Stating that the state government cannot shirk its duty to ensure safety of its citizens, the Punjab and Haryana High Court has directed the SSP of Chandigarh Police to consider a plea by two women seeking protection of their life and liberty from their families who did not approve of their intention of ‘same-sex marriage’.
Dhanvinder Singh Nigha, the counsel for the women, who are 21 and 24 years old, in a plea has submitted that the petitioners are well educated and are pursuing private jobs. The plea also says that the women have known each other for three years and have also worked at a common work-place.
On account of their fondness for each other, they have been residing together in a live-in relationship, but have not solemnised their marriage as ‘same-sex marriage’ is not legalised in India, thus far.
The counsel further contended that since the petitioners apprehended threat to their lives and liberty from their relatives, they have submitted a plea in March this year before Chandigarh Senior Superintendent of Police, about which nothing was done.
The Centre, in response to a bunch of petitions filed to seek recognition for same sex marriage under the law, had told the Supreme Court last month that the “legislative understanding of marriage in the Indian statutory and personal law regime” refers only to marriage between a biological man and biological woman — and any interference “would cause a complete havoc with the delicate balance of personal laws in the country and in accepted societal values.” The Supreme Court had subsequently stated that the matter raised questions of “seminal importance”, and referred the bunch of petitions to a five-judge Constitution Bench.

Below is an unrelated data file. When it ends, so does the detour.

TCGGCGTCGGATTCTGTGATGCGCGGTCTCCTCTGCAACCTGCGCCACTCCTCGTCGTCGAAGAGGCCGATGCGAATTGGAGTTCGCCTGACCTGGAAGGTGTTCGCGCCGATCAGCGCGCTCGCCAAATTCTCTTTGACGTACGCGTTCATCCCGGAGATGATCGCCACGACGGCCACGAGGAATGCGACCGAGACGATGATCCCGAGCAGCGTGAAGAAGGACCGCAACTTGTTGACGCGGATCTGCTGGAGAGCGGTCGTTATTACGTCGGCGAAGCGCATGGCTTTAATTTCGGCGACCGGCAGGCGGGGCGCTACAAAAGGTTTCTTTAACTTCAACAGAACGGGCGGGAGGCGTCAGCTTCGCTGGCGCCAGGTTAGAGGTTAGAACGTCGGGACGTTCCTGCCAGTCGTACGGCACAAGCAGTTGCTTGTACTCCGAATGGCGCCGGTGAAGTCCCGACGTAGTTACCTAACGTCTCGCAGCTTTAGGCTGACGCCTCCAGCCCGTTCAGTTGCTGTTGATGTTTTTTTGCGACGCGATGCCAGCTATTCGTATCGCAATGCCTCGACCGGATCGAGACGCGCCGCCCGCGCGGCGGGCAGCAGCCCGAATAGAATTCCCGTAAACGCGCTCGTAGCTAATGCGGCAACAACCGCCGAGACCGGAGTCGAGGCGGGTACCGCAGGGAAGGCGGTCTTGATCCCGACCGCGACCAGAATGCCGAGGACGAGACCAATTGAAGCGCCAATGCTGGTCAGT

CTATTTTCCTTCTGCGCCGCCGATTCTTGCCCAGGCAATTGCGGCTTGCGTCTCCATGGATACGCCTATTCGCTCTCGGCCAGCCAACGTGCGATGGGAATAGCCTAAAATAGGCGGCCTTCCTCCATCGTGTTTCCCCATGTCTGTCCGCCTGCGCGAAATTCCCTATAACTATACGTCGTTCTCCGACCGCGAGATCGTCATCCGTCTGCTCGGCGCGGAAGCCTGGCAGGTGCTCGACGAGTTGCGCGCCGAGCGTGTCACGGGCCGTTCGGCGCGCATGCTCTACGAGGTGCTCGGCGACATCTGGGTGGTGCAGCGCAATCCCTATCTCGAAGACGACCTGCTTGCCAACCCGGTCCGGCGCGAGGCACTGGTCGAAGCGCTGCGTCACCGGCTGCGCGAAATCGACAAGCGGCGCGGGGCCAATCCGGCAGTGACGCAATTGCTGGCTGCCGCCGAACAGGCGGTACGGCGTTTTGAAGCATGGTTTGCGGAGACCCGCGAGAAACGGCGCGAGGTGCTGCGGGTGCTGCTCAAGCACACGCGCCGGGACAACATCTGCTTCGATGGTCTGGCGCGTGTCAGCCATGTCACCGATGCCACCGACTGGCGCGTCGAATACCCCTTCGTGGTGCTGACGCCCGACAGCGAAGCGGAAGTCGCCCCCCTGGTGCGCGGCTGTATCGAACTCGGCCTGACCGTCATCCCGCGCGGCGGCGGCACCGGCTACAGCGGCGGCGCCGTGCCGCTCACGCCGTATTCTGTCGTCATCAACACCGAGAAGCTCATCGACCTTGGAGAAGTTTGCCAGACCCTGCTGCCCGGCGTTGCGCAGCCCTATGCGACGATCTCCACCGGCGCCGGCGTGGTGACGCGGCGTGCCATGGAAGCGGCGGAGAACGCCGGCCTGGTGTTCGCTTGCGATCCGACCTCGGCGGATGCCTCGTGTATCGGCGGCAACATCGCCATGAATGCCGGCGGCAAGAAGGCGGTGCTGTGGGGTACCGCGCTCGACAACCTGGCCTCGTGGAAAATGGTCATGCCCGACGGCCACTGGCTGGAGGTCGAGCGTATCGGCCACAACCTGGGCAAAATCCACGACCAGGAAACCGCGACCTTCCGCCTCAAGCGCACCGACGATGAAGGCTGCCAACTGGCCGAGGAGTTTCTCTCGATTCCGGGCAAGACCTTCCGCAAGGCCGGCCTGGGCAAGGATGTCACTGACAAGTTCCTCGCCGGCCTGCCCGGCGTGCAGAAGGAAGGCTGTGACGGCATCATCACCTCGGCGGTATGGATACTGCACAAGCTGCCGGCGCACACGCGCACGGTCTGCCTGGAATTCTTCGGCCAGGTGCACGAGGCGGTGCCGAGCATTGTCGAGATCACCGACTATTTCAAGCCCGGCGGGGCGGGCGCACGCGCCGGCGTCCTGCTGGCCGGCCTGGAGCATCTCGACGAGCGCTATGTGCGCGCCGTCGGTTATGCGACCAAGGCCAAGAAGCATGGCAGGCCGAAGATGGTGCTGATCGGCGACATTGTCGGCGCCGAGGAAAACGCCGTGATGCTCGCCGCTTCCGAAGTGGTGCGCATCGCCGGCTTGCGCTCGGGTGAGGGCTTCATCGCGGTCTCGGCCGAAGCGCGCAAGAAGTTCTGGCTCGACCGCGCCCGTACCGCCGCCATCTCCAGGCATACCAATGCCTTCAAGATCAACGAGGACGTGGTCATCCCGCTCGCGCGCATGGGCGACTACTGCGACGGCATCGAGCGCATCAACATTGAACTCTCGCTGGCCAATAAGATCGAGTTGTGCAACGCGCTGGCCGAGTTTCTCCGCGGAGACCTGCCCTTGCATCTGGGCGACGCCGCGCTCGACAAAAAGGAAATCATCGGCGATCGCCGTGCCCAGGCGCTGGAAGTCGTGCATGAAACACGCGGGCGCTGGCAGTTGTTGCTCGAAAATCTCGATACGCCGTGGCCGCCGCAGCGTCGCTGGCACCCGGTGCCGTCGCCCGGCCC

Hearing the matter, Justice Gurvinder Singh Gill said, “Article 21 of the Constitution of India specifically provides that no person shall be deprived of their life or personal liberty, except according to procedure established by law. The state is duty bound to ensure the safety of its citizens.”
“Though this court will refrain from commenting upon the validity of the reasons… but the state cannot shirk from its duty to ensure safety of its citizens…,” Justice Gill said.